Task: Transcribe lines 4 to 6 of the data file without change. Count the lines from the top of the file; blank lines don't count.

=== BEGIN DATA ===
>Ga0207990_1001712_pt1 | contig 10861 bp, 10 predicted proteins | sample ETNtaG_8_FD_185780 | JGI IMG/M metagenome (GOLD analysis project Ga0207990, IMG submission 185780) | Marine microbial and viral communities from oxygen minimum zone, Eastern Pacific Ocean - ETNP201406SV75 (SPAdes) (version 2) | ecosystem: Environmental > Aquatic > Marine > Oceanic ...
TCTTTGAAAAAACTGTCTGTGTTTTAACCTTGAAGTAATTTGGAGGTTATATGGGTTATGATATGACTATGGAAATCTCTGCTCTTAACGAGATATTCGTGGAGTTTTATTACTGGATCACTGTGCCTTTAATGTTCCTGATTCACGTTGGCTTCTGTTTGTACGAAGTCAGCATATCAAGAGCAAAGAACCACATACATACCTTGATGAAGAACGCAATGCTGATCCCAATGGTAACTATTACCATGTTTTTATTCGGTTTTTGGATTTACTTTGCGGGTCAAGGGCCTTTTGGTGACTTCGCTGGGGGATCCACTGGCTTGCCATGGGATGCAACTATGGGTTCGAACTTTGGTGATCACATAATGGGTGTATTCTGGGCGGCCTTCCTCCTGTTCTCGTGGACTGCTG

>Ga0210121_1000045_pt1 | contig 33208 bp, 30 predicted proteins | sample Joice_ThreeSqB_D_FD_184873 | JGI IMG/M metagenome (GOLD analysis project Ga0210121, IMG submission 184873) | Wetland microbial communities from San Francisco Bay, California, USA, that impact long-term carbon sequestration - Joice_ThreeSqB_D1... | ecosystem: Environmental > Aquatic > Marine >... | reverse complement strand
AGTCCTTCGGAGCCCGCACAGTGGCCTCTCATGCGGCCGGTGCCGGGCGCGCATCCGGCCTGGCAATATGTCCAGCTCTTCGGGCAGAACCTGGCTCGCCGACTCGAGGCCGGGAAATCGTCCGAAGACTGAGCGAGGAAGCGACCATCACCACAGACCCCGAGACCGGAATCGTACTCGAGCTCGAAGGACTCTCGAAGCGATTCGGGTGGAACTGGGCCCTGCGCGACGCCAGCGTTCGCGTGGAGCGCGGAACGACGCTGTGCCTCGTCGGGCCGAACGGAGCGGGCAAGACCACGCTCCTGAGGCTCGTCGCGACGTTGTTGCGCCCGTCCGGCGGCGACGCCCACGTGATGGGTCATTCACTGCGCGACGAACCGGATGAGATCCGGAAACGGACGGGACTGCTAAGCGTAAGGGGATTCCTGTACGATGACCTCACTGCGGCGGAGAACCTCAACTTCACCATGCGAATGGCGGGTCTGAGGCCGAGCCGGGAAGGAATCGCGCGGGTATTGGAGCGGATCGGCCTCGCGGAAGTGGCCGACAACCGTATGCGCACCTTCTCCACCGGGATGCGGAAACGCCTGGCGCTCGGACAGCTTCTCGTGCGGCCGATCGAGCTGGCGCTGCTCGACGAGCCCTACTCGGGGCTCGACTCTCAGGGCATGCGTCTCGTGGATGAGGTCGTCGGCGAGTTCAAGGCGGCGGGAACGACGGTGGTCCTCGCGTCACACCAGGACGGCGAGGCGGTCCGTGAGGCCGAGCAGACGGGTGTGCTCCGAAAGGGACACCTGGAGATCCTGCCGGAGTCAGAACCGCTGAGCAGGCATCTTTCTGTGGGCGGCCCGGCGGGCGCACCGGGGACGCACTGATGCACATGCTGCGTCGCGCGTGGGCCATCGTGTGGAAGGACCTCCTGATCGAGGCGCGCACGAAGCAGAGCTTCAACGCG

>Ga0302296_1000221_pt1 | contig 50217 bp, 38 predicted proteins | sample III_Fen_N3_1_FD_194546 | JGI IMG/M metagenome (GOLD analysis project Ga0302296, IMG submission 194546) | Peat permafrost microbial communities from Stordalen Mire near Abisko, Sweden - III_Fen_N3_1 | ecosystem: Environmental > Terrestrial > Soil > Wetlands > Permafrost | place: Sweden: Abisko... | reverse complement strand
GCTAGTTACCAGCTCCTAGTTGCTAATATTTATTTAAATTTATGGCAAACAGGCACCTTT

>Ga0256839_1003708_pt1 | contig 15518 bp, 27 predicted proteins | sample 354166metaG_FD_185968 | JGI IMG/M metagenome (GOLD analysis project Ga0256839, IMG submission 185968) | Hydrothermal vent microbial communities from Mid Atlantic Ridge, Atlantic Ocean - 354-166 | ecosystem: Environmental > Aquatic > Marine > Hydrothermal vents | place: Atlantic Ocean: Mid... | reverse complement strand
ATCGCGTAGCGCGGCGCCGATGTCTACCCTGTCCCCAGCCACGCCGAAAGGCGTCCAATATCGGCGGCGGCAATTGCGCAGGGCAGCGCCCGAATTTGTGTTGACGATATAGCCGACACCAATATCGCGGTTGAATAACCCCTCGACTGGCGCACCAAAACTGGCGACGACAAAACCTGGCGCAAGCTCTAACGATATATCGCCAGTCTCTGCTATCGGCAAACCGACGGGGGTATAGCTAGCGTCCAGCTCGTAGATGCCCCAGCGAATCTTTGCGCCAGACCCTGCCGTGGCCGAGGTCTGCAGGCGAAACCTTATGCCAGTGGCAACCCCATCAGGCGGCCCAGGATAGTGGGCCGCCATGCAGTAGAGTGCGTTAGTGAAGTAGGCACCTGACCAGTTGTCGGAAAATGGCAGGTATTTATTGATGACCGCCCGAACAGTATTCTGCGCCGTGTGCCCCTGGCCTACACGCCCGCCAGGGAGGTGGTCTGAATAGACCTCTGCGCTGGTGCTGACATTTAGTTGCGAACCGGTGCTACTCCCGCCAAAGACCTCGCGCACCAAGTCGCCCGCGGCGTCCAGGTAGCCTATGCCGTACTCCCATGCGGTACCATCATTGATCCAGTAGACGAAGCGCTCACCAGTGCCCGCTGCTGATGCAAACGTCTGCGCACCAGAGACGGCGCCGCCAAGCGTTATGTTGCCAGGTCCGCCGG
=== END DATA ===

AGTCCTTCGGAGCCCGCACAGTGGCCTCTCATGCGGCCGGTGCCGGGCGCGCATCCGGCCTGGCAATATGTCCAGCTCTTCGGGCAGAACCTGGCTCGCCGACTCGAGGCCGGGAAATCGTCCGAAGACTGAGCGAGGAAGCGACCATCACCACAGACCCCGAGACCGGAATCGTACTCGAGCTCGAAGGACTCTCGAAGCGATTCGGGTGGAACTGGGCCCTGCGCGACGCCAGCGTTCGCGTGGAGCGCGGAACGACGCTGTGCCTCGTCGGGCCGAACGGAGCGGGCAAGACCACGCTCCTGAGGCTCGTCGCGACGTTGTTGCGCCCGTCCGGCGGCGACGCCCACGTGATGGGTCATTCACTGCGCGACGAACCGGATGAGATCCGGAAACGGACGGGACTGCTAAGCGTAAGGGGATTCCTGTACGATGACCTCACTGCGGCGGAGAACCTCAACTTCACCATGCGAATGGCGGGTCTGAGGCCGAGCCGGGAAGGAATCGCGCGGGTATTGGAGCGGATCGGCCTCGCGGAAGTGGCCGACAACCGTATGCGCACCTTCTCCACCGGGATGCGGAAACGCCTGGCGCTCGGACAGCTTCTCGTGCGGCCGATCGAGCTGGCGCTGCTCGACGAGCCCTACTCGGGGCTCGACTCTCAGGGCATGCGTCTCGTGGATGAGGTCGTCGGCGAGTTCAAGGCGGCGGGAACGACGGTGGTCCTCGCGTCACACCAGGACGGCGAGGCGGTCCGTGAGGCCGAGCAGACGGGTGTGCTCCGAAAGGGACACCTGGAGATCCTGCCGGAGTCAGAACCGCTGAGCAGGCATCTTTCTGTGGGCGGCCCGGCGGGCGCACCGGGGACGCACTGATGCACATGCTGCGTCGCGCGTGGGCCATCGTGTGGAAGGACCTCCTGATCGAGGCGCGCACGAAGCAGAGCTTCAACGCG

>Ga0302296_1000221_pt1 | contig 50217 bp, 38 predicted proteins | sample III_Fen_N3_1_FD_194546 | JGI IMG/M metagenome (GOLD analysis project Ga0302296, IMG submission 194546) | Peat permafrost microbial communities from Stordalen Mire near Abisko, Sweden - III_Fen_N3_1 | ecosystem: Environmental > Terrestrial > Soil > Wetlands > Permafrost | place: Sweden: Abisko... | reverse complement strand
GCTAGTTACCAGCTCCTAGTTGCTAATATTTATTTAAATTTATGGCAAACAGGCACCTTT